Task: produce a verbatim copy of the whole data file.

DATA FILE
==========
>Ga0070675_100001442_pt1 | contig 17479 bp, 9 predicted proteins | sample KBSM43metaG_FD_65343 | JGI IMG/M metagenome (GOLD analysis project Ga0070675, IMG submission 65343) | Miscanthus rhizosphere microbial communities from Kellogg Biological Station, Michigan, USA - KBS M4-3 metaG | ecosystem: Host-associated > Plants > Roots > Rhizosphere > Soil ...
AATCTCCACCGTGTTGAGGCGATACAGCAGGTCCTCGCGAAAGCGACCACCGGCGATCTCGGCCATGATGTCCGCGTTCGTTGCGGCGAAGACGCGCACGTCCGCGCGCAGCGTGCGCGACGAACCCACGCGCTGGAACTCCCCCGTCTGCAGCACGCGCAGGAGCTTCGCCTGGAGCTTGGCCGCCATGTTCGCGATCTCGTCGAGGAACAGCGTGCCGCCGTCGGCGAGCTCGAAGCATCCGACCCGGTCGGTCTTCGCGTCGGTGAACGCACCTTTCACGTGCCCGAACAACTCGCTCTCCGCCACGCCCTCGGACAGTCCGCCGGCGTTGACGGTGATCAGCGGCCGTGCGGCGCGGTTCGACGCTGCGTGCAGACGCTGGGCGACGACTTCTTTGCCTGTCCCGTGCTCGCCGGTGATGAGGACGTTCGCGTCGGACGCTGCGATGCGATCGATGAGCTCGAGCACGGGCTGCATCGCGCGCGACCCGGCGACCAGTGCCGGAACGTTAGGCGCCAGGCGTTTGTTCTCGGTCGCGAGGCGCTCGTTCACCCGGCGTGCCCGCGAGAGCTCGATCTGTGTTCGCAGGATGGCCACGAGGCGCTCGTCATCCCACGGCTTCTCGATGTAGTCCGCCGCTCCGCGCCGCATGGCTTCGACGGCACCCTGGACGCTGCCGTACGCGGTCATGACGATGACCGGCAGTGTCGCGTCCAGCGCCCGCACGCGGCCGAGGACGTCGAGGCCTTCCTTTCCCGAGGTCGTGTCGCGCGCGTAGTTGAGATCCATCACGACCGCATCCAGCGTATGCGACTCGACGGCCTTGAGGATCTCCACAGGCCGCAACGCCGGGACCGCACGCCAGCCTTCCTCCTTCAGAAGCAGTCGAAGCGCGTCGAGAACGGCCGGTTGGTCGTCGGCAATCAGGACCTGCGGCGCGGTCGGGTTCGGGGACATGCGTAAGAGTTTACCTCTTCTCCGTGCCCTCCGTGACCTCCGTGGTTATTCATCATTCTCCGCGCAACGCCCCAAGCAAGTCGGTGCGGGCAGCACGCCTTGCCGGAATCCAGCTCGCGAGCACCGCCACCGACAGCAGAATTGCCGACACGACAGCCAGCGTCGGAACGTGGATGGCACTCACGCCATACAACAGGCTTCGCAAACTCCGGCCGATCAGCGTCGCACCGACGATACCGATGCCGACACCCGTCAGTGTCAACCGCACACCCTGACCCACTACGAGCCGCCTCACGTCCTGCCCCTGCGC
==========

>Ga0070675_100001442_pt1 | contig 17479 bp, 9 predicted proteins | sample KBSM43metaG_FD_65343 | JGI IMG/M metagenome (GOLD analysis project Ga0070675, IMG submission 65343) | Miscanthus rhizosphere microbial communities from Kellogg Biological Station, Michigan, USA - KBS M4-3 metaG | ecosystem: Host-associated > Plants > Roots > Rhizosphere > Soil ...
AATCTCCACCGTGTTGAGGCGATACAGCAGGTCCTCGCGAAAGCGACCACCGGCGATCTCGGCCATGATGTCCGCGTTCGTTGCGGCGAAGACGCGCACGTCCGCGCGCAGCGTGCGCGACGAACCCACGCGCTGGAACTCCCCCGTCTGCAGCACGCGCAGGAGCTTCGCCTGGAGCTTGGCCGCCATGTTCGCGATCTCGTCGAGGAACAGCGTGCCGCCGTCGGCGAGCTCGAAGCATCCGACCCGGTCGGTCTTCGCGTCGGTGAACGCACCTTTCACGTGCCCGAACAACTCGCTCTCCGCCACGCCCTCGGACAGTCCGCCGGCGTTGACGGTGATCAGCGGCCGTGCGGCGCGGTTCGACGCTGCGTGCAGACGCTGGGCGACGACTTCTTTGCCTGTCCCGTGCTCGCCGGTGATGAGGACGTTCGCGTCGGACGCTGCGATGCGATCGATGAGCTCGAGCACGGGCTGCATCGCGCGCGACCCGGCGACCAGTGCCGGAACGTTAGGCGCCAGGCGTTTGTTCTCGGTCGCGAGGCGCTCGTTCACCCGGCGTGCCCGCGAGAGCTCGATCTGTGTTCGCAGGATGGCCACGAGGCGCTCGTCATCCCACGGCTTCTCGATGTAGTCCGCCGCTCCGCGCCGCATGGCTTCGACGGCACCCTGGACGCTGCCGTACGCGGTCATGACGATGACCGGCAGTGTCGCGTCCAGCGCCCGCACGCGGCCGAGGACGTCGAGGCCTTCCTTTCCCGAGGTCGTGTCGCGCGCGTAGTTGAGATCCATCACGACCGCATCCAGCGTATGCGACTCGACGGCCTTGAGGATCTCCACAGGCCGCAACGCCGGGACCGCACGCCAGCCTTCCTCCTTCAGAAGCAGTCGAAGCGCGTCGAGAACGGCCGGTTGGTCGTCGGCAATCAGGACCTGCGGCGCGGTCGGGTTCGGGGACATGCGTAAGAGTTTACCTCTTCTCCGTGCCCTCCGTGACCTCCGTGGTTATTCATCATTCTCCGCGCAACGCCCCAAGCAAGTCGGTGCGGGCAGCACGCCTTGCCGGAATCCAGCTCGCGAGCACCGCCACCGACAGCAGAATTGCCGACACGACAGCCAGCGTCGGAACGTGGATGGCACTCACGCCATACAACAGGCTTCGCAAACTCCGGCCGATCAGCGTCGCACCGACGATACCGATGCCGACACCCGTCAGTGTCAACCGCACACCCTGACCCACTACGAGCCGCCTCACGTCCTGCCCCTGCGC